Equity = Teaching All Students Important Content

March 24, 2023

By Lee Kappes, Ed.D., Managing Director and Maria Akinyele, Assistant Director of Strategy and Innovation at the Danielson Group

How often are students in your school community engaging with high-quality tasks and materials that support their academic and social-emotional success?

  • In every class?
  • Daily, a few times?
  • Weekly?
  • Monthly?
  • Don’t know?

If the answer is less than in every class, don’t fret too much, we’re here to help.

A myriad of research supports the notion that the quality of academic tasks students engage with daily heavily predicts their academic performance (Elmore 2014; TNTP 2018). Rich and engaging tasks are part and parcel of high-quality instructional materials, meaning they are standards-based, promote intellectual engagement, and are appropriately scaffolded to meet the needs of learners while maintaining high expectations. Although the quality of tasks can hinder or promote student academic achievement, emphasis on tasks alone is not enough to guarantee student academic success. Students’ sense of safety and belonging in a learning environment also heavily impacts how well they perform. To meet the equity imperative that all students deserve to learn important content at every grade level in a supportive and inclusive learning environment, the Danielson Group created a guide for you and your school community: Teaching Important Content: A Case for Implementing High-Quality Instructional Materials.

Equity is the pursuit of academic and social-emotional excellence for all learners, not just some. Leading and teaching with an equity imperative means school communities recognize their learners’ needs and provide the right resources to meet those needs. Although, as educators, our primary focus is to cultivate students’ success with the right resources and support, we also need to apply an equity lens to ourselves and other educators. By doing this, we are able to identify educator needs as learners and provide the right professional learning support to meet those needs. Teachers who want to teach important content have distinctive needs and implementation challenges and, as such, deserve support.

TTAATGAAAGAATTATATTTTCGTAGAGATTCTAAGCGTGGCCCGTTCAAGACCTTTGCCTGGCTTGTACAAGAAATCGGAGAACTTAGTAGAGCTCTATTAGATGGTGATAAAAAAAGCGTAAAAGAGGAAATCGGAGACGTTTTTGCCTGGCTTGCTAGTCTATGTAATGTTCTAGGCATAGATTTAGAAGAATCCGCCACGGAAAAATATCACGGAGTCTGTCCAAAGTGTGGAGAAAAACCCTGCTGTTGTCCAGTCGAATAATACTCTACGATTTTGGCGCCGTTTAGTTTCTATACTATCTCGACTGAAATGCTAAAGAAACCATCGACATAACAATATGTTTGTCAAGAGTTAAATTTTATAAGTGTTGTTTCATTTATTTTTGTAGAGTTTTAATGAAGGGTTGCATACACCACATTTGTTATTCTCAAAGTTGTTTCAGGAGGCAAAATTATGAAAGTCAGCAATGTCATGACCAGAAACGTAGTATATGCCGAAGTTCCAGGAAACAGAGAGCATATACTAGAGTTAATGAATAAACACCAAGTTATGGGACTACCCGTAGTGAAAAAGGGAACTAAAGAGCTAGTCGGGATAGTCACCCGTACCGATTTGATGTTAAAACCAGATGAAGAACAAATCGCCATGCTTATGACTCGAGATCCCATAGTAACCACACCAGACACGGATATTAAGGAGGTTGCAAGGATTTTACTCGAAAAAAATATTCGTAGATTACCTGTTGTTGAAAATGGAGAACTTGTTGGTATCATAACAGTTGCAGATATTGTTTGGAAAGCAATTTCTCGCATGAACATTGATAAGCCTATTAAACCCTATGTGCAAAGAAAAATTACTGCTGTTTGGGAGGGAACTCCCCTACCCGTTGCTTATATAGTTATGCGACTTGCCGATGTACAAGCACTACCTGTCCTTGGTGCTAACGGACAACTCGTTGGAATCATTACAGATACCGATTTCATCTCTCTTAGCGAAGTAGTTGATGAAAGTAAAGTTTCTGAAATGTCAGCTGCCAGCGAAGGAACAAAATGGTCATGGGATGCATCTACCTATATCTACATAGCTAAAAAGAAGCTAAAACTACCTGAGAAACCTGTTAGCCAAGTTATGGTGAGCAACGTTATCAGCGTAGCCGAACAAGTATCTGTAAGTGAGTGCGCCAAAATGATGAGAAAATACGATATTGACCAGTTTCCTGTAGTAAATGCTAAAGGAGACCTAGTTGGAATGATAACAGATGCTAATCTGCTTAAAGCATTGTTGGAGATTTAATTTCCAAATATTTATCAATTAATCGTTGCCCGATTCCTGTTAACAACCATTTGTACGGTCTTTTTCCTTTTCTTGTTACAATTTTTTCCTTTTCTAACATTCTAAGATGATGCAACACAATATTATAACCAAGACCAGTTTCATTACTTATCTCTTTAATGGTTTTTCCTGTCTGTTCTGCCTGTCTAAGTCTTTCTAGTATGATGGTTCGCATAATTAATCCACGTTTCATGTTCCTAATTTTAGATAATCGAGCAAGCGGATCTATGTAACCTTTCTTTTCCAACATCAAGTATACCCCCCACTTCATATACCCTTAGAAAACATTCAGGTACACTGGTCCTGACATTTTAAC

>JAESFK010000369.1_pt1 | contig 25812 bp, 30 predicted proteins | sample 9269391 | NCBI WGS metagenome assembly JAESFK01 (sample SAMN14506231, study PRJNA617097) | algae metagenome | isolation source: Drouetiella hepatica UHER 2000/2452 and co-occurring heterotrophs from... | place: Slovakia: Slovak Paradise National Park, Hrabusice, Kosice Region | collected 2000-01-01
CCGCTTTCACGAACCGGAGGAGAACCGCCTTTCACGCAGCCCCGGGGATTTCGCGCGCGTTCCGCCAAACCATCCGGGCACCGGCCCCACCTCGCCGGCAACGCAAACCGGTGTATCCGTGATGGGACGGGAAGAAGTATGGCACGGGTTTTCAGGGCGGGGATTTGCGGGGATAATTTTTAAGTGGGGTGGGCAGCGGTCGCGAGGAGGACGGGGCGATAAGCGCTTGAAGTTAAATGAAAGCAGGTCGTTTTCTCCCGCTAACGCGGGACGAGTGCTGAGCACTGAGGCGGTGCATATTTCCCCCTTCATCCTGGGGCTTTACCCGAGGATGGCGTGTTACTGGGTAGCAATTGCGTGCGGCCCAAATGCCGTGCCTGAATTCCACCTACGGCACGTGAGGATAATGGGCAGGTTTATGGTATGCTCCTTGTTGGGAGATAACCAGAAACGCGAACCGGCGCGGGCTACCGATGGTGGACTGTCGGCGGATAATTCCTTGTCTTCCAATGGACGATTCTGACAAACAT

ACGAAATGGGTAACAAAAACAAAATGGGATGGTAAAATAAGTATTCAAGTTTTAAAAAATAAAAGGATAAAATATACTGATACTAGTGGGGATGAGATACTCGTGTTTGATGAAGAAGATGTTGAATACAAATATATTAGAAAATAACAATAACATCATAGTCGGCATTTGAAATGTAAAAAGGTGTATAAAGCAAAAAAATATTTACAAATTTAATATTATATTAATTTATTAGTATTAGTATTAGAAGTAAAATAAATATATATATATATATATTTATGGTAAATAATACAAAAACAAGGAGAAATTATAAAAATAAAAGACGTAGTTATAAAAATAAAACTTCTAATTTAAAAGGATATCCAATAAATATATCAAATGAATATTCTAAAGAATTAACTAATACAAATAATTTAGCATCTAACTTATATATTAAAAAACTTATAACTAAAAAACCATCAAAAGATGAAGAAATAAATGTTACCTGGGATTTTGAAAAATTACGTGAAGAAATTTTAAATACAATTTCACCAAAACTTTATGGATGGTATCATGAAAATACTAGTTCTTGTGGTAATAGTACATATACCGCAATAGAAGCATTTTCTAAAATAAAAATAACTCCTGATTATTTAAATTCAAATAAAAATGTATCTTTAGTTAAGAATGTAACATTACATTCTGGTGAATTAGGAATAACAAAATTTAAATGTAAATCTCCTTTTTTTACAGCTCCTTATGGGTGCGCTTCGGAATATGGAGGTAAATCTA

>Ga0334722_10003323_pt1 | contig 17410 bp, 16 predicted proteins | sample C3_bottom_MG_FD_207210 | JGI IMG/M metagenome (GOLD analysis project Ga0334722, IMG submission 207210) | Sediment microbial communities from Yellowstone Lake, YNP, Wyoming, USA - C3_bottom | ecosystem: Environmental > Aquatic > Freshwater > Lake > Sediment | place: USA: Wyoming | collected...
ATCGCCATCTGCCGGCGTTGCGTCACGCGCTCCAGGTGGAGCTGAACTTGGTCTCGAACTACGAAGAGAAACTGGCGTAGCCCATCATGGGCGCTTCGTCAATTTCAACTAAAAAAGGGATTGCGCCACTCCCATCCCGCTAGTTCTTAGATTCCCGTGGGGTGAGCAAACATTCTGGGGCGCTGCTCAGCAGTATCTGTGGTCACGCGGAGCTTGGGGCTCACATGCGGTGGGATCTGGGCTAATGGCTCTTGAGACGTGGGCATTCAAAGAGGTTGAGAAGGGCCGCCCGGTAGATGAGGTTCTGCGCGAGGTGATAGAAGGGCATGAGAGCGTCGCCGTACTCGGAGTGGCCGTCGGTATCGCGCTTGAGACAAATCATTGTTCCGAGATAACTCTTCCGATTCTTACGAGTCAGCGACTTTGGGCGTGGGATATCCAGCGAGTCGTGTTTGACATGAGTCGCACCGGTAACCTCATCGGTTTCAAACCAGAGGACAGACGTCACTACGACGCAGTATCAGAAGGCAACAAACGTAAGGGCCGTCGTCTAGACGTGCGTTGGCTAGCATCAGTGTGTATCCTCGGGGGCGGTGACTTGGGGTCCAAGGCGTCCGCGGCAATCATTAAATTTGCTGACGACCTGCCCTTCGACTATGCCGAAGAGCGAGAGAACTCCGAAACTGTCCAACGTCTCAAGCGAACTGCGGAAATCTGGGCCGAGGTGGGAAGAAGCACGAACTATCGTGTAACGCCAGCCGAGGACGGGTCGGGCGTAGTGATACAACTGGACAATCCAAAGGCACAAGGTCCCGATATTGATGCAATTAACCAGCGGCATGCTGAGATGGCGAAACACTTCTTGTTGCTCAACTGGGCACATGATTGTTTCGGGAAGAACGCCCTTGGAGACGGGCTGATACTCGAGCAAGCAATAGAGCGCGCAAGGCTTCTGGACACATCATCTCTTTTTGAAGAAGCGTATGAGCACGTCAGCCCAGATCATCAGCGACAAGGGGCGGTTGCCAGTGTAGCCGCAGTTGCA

In creating this guide, we canvassed the needs of various school communities in their quest to teach important content in every subject and grade. Our research identified the following equity needs of students and educators in their pursuit of instructional excellence:

  • Students need access to high-quality instruction every day.
  • Teachers must have access to high-quality instructional materials.
  • Teachers need to engage in effective professional learning to use those materials well.

These student and educator needs helped the Danielson Group to create the features of the Guide, and the resources included in it.

Access to high-quality instruction every day –

The guide outlines a subset of FFT components and research-based strategies educators can adopt to provide students with high-quality instruction every day. Some priority components further illuminated in the guide include: educators must know and value their students (Component 1b); know how to cultivate inclusive learning environments (Component 2a); assess the learning needs of their students (Component 3d); and can find high-quality instructional materials and then appropriately scaffold to meet the learning needs of all students.

Access to high-quality instructional materials –

The guide provides a working definition of High-Quality Instructional Materials and outlines its key features to help educators and school communities navigate curricula decisions in service of students.

Effective professional learning to use those materials well –

Additional companion tools were developed to support effective and cohesive professional learning practices:

  • Self-Assessment and Reflection Guide for Educators
  • Observation Guide for Education Leaders and Observers
  • Professional Learning Communities Implementation (PLC) Guide

We recognize the complexity of teaching and offer you these equity-focused tools as resources. We encourage you to download the guide upon its release in early April. Lastly, we offer our support as professional learning thought partners and providers. Explore partnership opportunities today if you are interested in further professional learning support to ensure every student learns important content at your school or district.

We wish you a wonderful remainder of the month.